On “Meet The Press,” the would-be commander in chief didn’t know how many people were in the U.S. armed forces. Big deal. To his admirers, not knowing how many soldiers America has is a plus. To these guys, a lone GI would be one soldier too many.

But on the issues this crowd cares about, Mr. Dean is an expert. The reason he’s piling up all the big money from out of state boils down to two words: civil unions. Three years ago, Vermont became the first state in the nation to recognize a form of legal relationship for same-sex couples, and that puts Mr. Dean on the cutting edge of the issue du jour. Bringing civil unions to Vermont was “the most important event in my political life,” he says, though at the time he was going round the state telling folks he was only doing it because the Vermont Supreme Court made him, and, instead of the usual showboating public ceremony, he signed the legislation behind closed doors. But out in Hollywood all Barbra Streisand and the other high-rollers know is that, if gay marriage is your big priority rather than Iraq and national security and all the other trivia, then Mr. Dean’s your man. In a way, he is the first beneficiary of a prominent, organizationally effective, big-money gay bloc in the Democratic Party.

In fact, though it wasn’t designed with him in mind, Mr. Dean could have been custom-built for this election’s highly compressed primary season. Gay marriage is the perfect issue for long-distance pre-primary fund-raising, where he has managed to do serious and possibly fatal damage to Sens. Joseph Lieberman and Bob Graham. His general leftishness will play well with voters in the Iowa caucuses on Jan. 19, where he figures he can sink Dick Gephardt. His Vermontiness will appeal more to New Hampshire Democrats on Jan. 28 than John Kerry’s Massachusetts hauteur. By the time the big cluster of Sun Belt primaries rolls around on Feb. 3, Mr. Dean reckons he can use his record on gun control (Vermont has none) to ditch the Northeast liberal baggage and sell himself to Southern white males, seeing off his last opponent, North Carolina’s John Edwards.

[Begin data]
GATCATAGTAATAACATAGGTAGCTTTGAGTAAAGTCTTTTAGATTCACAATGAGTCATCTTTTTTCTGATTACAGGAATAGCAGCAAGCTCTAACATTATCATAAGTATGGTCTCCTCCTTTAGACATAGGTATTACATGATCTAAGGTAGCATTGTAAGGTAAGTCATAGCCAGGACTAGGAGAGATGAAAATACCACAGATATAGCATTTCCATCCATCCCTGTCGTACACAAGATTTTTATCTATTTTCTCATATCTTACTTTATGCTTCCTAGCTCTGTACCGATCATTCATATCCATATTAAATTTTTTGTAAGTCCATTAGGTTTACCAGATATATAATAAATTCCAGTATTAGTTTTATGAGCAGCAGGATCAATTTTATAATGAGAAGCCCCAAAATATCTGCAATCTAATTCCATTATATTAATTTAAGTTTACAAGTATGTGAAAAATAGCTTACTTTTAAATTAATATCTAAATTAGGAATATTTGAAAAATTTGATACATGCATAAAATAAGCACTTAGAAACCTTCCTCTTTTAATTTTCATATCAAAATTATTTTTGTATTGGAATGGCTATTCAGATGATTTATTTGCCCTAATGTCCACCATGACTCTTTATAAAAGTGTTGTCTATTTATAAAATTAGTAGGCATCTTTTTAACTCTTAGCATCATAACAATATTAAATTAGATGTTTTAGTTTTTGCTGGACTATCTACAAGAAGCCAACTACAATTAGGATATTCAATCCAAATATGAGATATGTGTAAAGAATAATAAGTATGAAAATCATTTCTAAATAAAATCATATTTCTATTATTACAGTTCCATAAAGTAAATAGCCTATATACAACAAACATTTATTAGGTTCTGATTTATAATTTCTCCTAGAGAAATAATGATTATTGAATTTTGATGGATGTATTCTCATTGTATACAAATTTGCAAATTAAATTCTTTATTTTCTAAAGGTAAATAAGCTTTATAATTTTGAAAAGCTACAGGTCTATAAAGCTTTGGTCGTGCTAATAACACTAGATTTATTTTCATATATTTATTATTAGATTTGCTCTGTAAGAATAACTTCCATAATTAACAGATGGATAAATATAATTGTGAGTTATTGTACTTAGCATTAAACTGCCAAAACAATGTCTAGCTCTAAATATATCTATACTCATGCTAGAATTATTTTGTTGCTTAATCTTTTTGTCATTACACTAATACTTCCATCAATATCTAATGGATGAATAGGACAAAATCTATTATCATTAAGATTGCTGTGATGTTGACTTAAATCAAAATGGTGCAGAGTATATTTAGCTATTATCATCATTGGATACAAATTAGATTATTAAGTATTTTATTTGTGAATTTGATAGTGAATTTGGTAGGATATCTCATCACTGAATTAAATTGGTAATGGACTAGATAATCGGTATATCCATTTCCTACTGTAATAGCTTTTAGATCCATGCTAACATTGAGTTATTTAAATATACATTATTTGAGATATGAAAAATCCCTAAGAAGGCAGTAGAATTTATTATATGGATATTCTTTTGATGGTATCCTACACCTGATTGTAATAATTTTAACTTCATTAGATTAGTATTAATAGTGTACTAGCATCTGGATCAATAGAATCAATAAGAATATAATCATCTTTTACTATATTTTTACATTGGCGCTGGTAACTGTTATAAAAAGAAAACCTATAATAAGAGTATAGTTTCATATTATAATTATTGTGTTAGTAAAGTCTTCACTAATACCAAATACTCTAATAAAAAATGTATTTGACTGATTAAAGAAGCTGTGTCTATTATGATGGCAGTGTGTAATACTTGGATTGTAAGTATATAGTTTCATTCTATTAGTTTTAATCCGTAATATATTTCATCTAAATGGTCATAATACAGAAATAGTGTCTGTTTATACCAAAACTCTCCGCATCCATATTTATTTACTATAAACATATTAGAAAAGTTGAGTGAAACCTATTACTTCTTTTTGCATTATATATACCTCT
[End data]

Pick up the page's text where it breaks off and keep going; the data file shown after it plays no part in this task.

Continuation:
I would say the South will be a bridge too far for Mr. Dean and the Vermontification of the Democratic Party. In electoral terms, Vermont is a polarizing state. It’s the Hillary Rodham Clinton of states. It has high negatives. It’s not like Kentucky or New Mexico or a gazillion others you’ve no particular view on. To most people in Bush-voting states, Vermont is a province of Canada, and they don’t mean that in a good way. But, even if he doesn’t get the nomination, in this critical pre-primary summer, Mr. Dean’s the pacesetter, pulling the party well to the left of where it wants to be.

My Vermont pals are stunned at how their hitherto obscure former governor has suddenly gone big-time. Either that, or their party’s decided to go small-time.

>Mark Steyn is a nationally syndicated columnist.